Last year’s seasonal peak prompted an unusual level of media interest in the UK logistics sector and our labour shortages. Whether it was the growth of ecommerce fuelling unprecedented demand for pick and pack workers; or the unintended consequences of Brexit leading to the loss of experienced fork-lift truck drivers – this was not just trusted trade publications like WLN. National newspapers, radio programmes and even the BBC TV News gave our industry more coverage than ever before.
Logistics has always been a labour-intensive business, so the public could be forgiven for believing warehousing is all about front-line operational jobs. And indeed, entry-level jobs are plentiful, but it would be wrong to portray them as the only option. One of the characteristics of logistics is the huge range of opportunities for career progression. For example, warehouse to wheels programmes is a proven path for warehouse workers to get into HGV driving, a field that is finally becoming the well-paid and respected profession it ought to have been all along.
The warehousing sector continues to expand, and the vacancy rates remain high in a wide range of different roles. Large teams of warehouse workers need supervision and management, but nearly half of the thousands of managers and directors working in transport and storage are due to retire by 2027, creating a growing need for leadership at all levels. The world of big data is intensifying our reliance on analysts and planners. IT systems and integration projects are becoming increasingly complex, so software engineering is essential. Buildings and handling equipment must be built and maintained. Investors and customers are driving companies towards more sustainable practices, which in turn require new skills. And of course, Brexit has irrevocably changed import and export routines, leading to a spike in demand for freight forwarding expertise; a shift that will become more significant when forthcoming legislation allows more electronic documentation.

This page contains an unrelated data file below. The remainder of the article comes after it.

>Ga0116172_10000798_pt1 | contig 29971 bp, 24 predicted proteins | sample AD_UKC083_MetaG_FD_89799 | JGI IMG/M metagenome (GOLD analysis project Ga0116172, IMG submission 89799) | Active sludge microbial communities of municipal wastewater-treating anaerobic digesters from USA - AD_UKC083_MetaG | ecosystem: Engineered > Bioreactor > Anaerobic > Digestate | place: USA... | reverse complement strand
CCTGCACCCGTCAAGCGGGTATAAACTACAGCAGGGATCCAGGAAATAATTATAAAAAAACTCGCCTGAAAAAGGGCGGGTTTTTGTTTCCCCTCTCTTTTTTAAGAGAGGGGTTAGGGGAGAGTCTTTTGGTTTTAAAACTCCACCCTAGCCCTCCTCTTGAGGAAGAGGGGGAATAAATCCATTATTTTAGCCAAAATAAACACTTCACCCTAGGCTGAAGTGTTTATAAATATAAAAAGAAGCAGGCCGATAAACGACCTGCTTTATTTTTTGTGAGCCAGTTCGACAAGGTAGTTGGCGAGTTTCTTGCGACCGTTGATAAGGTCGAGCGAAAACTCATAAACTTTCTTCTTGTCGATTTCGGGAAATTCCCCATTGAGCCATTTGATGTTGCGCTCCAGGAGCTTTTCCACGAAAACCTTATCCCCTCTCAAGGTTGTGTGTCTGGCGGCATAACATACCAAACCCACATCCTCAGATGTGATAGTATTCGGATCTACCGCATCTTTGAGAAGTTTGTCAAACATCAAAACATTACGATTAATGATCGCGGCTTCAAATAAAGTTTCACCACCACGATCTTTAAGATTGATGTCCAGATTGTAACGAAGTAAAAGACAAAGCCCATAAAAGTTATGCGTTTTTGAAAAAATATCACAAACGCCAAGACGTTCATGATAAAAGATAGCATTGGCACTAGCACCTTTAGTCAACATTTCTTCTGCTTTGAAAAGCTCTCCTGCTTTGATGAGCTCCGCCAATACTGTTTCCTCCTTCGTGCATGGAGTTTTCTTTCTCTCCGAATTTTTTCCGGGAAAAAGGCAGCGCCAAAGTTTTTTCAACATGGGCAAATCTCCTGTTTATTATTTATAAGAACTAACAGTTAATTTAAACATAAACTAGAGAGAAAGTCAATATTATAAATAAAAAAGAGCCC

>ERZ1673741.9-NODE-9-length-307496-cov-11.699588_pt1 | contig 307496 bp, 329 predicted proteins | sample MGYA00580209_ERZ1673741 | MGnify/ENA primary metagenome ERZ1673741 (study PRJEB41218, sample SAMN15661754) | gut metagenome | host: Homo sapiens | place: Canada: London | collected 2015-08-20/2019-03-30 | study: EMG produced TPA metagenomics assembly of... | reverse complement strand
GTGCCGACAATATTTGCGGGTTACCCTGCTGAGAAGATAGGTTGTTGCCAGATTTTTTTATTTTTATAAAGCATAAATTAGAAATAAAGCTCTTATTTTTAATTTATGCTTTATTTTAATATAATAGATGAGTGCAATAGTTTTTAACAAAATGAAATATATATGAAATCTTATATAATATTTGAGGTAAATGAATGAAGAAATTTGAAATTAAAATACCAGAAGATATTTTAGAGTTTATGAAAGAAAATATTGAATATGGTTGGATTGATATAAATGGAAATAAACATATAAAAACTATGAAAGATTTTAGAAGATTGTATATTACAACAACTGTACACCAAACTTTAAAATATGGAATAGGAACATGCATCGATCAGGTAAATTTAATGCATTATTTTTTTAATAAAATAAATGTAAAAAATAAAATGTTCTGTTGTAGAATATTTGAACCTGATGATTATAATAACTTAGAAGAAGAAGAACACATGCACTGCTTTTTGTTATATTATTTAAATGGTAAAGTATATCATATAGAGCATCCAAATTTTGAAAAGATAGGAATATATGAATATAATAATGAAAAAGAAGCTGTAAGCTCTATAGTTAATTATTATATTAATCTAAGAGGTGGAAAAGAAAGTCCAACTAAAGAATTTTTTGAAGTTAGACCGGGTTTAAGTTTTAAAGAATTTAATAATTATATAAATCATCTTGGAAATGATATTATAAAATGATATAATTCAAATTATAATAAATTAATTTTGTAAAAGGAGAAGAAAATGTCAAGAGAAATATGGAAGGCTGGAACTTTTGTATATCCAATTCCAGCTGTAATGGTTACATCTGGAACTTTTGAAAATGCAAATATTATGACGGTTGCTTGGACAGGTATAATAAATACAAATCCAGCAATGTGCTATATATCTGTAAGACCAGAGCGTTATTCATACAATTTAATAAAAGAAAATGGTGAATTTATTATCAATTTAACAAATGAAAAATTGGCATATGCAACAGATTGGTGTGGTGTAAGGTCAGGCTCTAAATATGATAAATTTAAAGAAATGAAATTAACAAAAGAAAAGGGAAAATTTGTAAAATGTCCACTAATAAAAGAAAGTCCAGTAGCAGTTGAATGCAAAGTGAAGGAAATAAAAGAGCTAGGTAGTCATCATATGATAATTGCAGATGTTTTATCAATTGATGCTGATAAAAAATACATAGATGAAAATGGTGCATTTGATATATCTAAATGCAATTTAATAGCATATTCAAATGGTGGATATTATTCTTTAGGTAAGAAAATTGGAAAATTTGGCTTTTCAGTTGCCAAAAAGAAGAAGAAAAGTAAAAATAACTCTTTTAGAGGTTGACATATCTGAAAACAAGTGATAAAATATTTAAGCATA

Meanwhile, our Government predicts a huge increase in warehouse robotics, which you might expect to supress employment prospects. But the myth that robots will steal workers’ jobs has been proved to be wrong. When the 19th century textile industry was automated, the number of weavers continued to grow; when Automated Teller Machines (ATMs) became popular in the 1980s and 90s, the number of customer-facing roles in banks went up, not down. It seems more likely that automation will improve the job opportunities in warehousing. More engineers, for example, will be needed to manage the mechanical and electrical aspects of the new technologies.
All of which points to the importance of skills, training and tackling the labour crisis. Logistics is overdue a makeover, so at last our public image truly reflects the opportunities on offer.